Michel Bettane on terroir

Neil Pendock discusses a benchmark essay on South African terroir from France's leading wine critic, Michel Bettane.
The Old Mutual Trophy Wine Show calls itself "South Africa's premier wine competition" in the advertisement bar on the right of this story and in one aspect this is undeniably true - after sales service. Producers annually cue up to spend millions on numerous wine competitions, both local and international, and most regard the process as akin to buying a lottery ticket. Having your wine rated by a panel of so-called experts is a great opportunity for some consulting feedback, yet few competitions give unsuccessful entrants any feedback at all.

The OMTWS is a notable exception: producers are invited to a post judging press conference and a slim guide in pontifical purple called Icons:South Africa's best wines reviewed, is distributed along with WINE magazine. Pontifical purple indeed, but not that this show speaks ex cathedra. Far from it. An insightful essay from Michel Bettane (the most respected of the judges) in this edition of Icons, throws questions marks galore at competitions in general and this one in particular. In fact the subtitle of whether the best South African wines were reviewed is contradicted.

The adjective "best" requires a criterion and in his essay "quest for terroir-driven wines" Bettane assumes terroir - a tasteable sense of place - as an objective function to be maximized. Asked by the show's owner whether "I had come across wines clearly expressing a real sense of origin, I feared I might have to reply 'no'. But during the visits I made after the show I had the good fortune to taste some remarkable and original wines, wines of great personality, produced by winemakers who are not slaves to fashion and who invest all their efforts in obtaining an expression of place."

So why were terroir-full wines AWOL? Bettane anticipates the question and gives a partial answer in the case of Cabernets. He personally "loves" the notes of "mint, eucalyptus or rosemary" in some but does not know whether these are regional fingerprints or simply defects. "Regrettably, many of these wines were not included in the line-up of the competition. The producers told me they do not show them because they believe they have no chance of winning a medal."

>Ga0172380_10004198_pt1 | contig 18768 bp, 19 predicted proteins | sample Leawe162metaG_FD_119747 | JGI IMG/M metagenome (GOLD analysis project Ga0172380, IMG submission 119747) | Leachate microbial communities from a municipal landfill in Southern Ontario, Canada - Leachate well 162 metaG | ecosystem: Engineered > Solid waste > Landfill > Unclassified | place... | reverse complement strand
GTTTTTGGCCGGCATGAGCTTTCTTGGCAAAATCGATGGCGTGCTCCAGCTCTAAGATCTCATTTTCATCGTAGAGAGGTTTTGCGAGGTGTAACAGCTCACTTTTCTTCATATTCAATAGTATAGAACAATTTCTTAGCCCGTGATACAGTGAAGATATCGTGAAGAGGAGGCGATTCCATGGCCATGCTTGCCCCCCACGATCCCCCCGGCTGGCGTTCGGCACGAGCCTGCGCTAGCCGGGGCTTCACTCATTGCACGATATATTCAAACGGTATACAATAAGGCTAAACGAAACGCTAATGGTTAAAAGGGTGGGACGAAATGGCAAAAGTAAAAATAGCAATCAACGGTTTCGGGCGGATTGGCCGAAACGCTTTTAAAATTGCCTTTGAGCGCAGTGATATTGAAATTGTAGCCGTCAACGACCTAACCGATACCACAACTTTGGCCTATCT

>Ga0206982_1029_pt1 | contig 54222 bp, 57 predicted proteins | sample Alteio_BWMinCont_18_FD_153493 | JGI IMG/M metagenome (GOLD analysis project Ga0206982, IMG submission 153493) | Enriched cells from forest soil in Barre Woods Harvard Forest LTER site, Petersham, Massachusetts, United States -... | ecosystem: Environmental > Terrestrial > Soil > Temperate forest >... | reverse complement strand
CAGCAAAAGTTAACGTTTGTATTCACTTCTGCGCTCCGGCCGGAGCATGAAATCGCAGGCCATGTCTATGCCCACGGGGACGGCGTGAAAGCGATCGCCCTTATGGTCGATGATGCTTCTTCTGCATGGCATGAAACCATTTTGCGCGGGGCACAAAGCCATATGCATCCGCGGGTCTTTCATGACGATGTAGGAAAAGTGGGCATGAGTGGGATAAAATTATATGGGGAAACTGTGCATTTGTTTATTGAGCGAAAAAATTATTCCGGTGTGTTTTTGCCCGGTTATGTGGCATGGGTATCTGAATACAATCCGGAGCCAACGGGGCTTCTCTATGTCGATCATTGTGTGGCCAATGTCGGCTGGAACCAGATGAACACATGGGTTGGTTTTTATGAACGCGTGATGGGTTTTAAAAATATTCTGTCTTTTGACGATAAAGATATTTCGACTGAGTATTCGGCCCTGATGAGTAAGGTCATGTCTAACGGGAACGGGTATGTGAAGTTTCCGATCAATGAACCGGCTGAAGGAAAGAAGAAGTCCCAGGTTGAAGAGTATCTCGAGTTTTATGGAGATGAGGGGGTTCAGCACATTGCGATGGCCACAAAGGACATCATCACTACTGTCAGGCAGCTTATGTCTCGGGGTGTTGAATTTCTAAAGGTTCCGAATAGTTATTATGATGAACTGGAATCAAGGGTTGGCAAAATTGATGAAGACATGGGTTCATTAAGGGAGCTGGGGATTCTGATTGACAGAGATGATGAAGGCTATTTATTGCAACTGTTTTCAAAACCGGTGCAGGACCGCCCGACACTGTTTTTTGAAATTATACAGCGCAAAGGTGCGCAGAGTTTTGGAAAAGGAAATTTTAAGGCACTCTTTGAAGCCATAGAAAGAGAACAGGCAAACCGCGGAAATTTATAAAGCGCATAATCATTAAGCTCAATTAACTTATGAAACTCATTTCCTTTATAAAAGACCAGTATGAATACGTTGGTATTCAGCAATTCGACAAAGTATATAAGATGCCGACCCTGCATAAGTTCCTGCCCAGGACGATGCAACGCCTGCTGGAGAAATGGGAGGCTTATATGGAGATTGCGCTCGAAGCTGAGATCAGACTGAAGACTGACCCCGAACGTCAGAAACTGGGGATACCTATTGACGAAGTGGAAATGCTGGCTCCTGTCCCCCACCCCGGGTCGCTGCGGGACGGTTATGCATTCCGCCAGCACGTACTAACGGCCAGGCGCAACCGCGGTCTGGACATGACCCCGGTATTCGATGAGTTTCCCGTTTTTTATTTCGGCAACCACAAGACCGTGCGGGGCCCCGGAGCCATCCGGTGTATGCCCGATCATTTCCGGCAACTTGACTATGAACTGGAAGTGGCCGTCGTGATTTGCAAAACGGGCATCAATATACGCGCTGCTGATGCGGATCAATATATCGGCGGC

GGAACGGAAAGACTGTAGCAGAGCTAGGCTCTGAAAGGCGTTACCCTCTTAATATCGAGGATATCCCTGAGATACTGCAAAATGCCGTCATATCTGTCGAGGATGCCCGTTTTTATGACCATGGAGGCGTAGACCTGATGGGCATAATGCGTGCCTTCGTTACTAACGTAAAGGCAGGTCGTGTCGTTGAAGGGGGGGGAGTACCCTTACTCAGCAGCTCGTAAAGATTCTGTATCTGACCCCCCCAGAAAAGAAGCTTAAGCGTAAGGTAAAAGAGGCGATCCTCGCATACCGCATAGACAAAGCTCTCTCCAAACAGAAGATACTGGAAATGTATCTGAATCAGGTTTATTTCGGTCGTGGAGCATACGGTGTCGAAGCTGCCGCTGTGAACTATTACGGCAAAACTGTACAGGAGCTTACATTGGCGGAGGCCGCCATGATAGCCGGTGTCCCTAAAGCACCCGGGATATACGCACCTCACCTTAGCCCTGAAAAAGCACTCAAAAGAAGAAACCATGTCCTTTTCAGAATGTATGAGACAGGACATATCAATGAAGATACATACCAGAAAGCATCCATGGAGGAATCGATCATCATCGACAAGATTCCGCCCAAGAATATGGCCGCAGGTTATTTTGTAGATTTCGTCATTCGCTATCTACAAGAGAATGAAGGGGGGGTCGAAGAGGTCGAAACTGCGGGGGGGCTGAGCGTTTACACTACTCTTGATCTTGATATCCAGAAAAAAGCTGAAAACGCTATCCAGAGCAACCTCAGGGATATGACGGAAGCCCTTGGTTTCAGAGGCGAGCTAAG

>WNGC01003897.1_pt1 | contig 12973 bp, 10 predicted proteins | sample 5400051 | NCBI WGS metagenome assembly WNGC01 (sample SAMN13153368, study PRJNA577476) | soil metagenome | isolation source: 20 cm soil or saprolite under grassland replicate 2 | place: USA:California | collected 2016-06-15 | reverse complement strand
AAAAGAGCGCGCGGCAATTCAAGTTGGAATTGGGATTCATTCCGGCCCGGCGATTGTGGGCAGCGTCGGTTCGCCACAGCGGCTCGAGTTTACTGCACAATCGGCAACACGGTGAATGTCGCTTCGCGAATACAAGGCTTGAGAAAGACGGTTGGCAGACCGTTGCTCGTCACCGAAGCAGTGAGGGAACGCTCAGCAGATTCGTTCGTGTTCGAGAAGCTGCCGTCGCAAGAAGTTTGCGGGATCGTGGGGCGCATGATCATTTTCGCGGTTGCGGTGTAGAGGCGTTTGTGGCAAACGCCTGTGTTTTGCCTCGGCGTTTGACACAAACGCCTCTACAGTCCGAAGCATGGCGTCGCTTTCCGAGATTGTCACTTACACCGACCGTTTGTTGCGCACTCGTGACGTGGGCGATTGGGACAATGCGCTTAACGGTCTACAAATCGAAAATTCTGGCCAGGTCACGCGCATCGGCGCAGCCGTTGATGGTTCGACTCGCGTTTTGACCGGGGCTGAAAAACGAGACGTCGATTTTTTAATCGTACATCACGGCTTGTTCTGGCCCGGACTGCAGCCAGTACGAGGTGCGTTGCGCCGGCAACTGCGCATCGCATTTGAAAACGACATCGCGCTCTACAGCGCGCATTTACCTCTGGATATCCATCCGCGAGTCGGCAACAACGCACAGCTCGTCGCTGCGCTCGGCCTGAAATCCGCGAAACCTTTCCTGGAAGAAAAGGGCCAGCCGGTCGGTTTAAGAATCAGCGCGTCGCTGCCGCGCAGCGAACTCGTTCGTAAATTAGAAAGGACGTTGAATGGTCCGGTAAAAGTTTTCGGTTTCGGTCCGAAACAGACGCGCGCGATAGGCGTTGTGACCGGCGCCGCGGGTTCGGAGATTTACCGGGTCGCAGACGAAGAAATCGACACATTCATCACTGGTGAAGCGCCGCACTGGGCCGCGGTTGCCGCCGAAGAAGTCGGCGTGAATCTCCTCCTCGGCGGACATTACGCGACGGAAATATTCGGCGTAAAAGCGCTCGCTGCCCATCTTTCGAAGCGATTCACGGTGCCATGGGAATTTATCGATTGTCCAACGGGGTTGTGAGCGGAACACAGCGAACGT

Some wines were entered yet still didn't make the grade. In the case of Sauvignon blanc "it was the 2007 Constantia Glen - with its 12% alcohol and its penetrating freshness that might rival a good Sancerre - which most impressed me." Two other Sauvignon blancs were singled out for praise, Fryer's Cove "from the minuscule terroir of Bamboes Bay" was hailed as "utterly unique, as was the mineral tension in the majestic 2008 Sauvignon from Waterkloof." Yet not one of them made the medals.

In the case of Chenin blanc "the standout wine for me was the 2007 De Morgenzon (Stellenbosch)" which scored 72% and bronze. Was Bettane marching to the beat of a different drum to the other tasters? Of course there could have been bottle variation, the biorhythms of the wine were not conducive to tasting that day and a myriad other reasons. Blah, blah, blah.

But there is clearly a problem when all of Bettane's best wines turn up after the judging's finished. Is it a problem of logistics or style? Bettane is lavish indeed with praise for many no-show wines and the strong language used raises a few eyebrows.

"The most astonishing [wines] turned out to be marvels from pockets of the Swartland, Paarl and Wellington, from bush-vines which grow in the midst of an arid, austere but magnificent landscape reminiscent of Languedoc or Roussillon in France. Unpretentious, hard-working and passionate growers showed fellow international judge Julia Harding and me some splendid wines, all with a sense of character infinitely more authentic than many of the great names of Stellenbosch. Vondeling, Scali, Sequillo and the sublime Columella, Lammershoek and Bosman are names to remember. Here the white wines have a crystal purity to their expression and are impossible to stereotype. The reds are harmonious, filled with the aromatic notes which are part of the very atmosphere of the region."

What happened to the pervasive notes of burnt rubber that some UK commentators find in every South African red? Is South Africa shooting itself in the foot and showing the "wrong" wines to foreign critics? Can the industry and/or critics tell the difference? Is perception of quality culturally biased?

Whatever the answer to these thorny questions, there is clearly a huge export opportunity for Paardeberg producers (the quagga's share of brands singled out for praise hail from that granite outcrop in the Swartland) in the swanky restaurants of Paris where the opinion of M. Bettane is taken seriously.

Declaration of a potential conflict of interest: Pendock owns the farm Lemoenfontein on the Paardeberg, on which he endeavors to grow vins du terroir.